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OK in the heat of Singapore (freakin humid too) it was the watermelon juice that saved me. I have replicated it at home with watermelon chunks in the blender with a few ice cubes. I crave this stuff when overheated.

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Gazpacho soup

Ceviche

Veggies cut up with a dipping sauce--I love Ranch...it's not gourmet, but, it's freaking good. Veggies I like: radish, cukes, green onions, cherry tomatoes, fresh mushrooms, fresh red bell peppers

Little sandwiches--tea sandwiches, if you will. Cream cheese, sprouts, avacado, tuna etc.

Jello shots (I know, but they do cool you off)

Sangria

Summer beer

Margaritas

I seem to be spiraling down to alcohol lol.

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Pimm's Cup! Got your alcohol and your cucumber. The hottest day of the year a while back I decided I needed a Pimm's, went to the liquor store and they were all sold out. The girls working there said somebody had just come in and bought the last six bottles. They were mystified as to what it even was, I just wanted an invite to the party!

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I think in very hot and humid climates like SE Asia the idea is to make you sweat and precipitate that sweat/cooling physical thing. Very hot in terms of spice dishes are what I am thinking of.

Hot tea does a good job of this too.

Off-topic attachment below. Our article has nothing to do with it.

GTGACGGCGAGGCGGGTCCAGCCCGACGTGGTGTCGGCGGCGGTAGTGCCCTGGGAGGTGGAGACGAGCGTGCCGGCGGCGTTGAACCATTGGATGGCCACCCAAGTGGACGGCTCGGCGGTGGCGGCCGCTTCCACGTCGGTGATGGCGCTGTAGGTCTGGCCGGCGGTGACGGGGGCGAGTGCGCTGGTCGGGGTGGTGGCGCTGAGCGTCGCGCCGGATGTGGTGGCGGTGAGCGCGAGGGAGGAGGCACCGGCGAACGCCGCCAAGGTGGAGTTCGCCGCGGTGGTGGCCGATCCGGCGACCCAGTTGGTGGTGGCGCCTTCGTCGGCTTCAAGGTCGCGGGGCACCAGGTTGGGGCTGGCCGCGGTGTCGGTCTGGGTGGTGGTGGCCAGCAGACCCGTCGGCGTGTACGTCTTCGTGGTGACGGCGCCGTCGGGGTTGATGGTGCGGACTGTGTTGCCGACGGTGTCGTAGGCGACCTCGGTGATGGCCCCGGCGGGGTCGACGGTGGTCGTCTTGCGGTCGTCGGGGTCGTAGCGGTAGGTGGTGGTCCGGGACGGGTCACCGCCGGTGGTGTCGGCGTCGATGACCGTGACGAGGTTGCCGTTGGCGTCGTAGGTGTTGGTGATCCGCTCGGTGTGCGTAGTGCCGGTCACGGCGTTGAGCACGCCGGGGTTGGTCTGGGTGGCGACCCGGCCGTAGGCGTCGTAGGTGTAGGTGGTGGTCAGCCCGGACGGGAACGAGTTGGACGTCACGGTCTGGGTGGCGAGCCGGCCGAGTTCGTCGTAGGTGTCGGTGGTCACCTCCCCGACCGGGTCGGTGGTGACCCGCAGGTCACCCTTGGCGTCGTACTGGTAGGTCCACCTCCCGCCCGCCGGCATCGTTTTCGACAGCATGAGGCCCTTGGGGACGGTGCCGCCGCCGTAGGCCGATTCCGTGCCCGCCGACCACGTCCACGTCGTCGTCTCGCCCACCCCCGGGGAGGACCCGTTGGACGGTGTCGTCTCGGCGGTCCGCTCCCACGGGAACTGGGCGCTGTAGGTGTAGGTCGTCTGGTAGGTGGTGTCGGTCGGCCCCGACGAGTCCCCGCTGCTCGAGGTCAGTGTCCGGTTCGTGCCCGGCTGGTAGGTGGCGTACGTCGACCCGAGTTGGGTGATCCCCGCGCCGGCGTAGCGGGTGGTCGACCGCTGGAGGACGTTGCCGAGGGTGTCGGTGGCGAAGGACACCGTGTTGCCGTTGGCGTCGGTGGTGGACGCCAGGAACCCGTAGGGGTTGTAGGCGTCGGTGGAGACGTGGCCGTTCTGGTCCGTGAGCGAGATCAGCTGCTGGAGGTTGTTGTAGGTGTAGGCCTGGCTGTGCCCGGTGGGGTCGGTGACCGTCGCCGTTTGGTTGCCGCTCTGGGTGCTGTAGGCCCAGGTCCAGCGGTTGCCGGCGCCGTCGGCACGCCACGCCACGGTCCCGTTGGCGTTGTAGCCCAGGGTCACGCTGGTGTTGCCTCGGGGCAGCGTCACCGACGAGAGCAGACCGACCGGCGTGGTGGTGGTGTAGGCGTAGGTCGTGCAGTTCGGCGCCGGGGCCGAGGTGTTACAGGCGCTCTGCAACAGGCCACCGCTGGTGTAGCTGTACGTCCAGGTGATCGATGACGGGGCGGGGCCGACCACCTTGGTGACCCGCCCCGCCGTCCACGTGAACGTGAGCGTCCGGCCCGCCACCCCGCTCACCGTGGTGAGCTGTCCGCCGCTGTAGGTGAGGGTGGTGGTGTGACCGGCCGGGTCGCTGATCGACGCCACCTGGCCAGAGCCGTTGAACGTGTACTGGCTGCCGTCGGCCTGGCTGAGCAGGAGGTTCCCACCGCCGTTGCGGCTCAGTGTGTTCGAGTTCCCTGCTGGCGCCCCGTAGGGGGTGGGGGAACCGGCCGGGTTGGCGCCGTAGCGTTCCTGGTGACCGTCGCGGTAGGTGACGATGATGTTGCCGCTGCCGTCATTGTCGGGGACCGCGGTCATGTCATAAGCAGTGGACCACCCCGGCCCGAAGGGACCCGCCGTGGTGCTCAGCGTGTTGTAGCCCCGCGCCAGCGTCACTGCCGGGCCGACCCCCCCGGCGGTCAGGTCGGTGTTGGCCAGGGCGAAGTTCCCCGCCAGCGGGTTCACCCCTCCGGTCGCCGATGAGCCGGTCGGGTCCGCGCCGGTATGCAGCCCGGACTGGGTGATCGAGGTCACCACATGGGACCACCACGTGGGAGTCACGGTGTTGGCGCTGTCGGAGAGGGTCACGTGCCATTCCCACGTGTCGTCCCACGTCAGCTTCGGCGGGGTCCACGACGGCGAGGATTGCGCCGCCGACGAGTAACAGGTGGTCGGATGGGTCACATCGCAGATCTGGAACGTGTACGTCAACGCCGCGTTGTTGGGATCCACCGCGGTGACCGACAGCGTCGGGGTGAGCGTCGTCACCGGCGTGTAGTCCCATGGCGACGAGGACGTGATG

My Aussie-born in-laws say this. It's disturbing to see an 80-year old come in from working in the garden on a summer morning complaining of thirst turn down a glass of water in favour of a cup of tea (tea is hot by default here). Personally I think ice tea does a better job! :laugh:

I grew up in a dry climate, and it's the summer humidity that squishes me to the floor in Sydney. I preferred Alice Springs in December to Sydney.

My top method of coping in minimal AC is to take a very short cool shower and take advantage of the evaporative cooling under a fan. Foodwise, how much I eat seems to be almost as important as what I eat. In my experience, eating lighter meals in smaller portions, with lots of greenery and fewer carbs, has been the most refreshing. I think that's why things like salads, gazpacho and fruits (watermelon is tops for me) are so perfect in summer. And although I like drinking plain water, I find I have an easier time keeping my fluid intake up with lightly flavoured and sweetened cold drinks. Next summer I plan to experiment more with syrups to add to soda water, but I've found a 1:3 ratio of juice to water/soda easier to drink than undiluted juice. It's worth a try.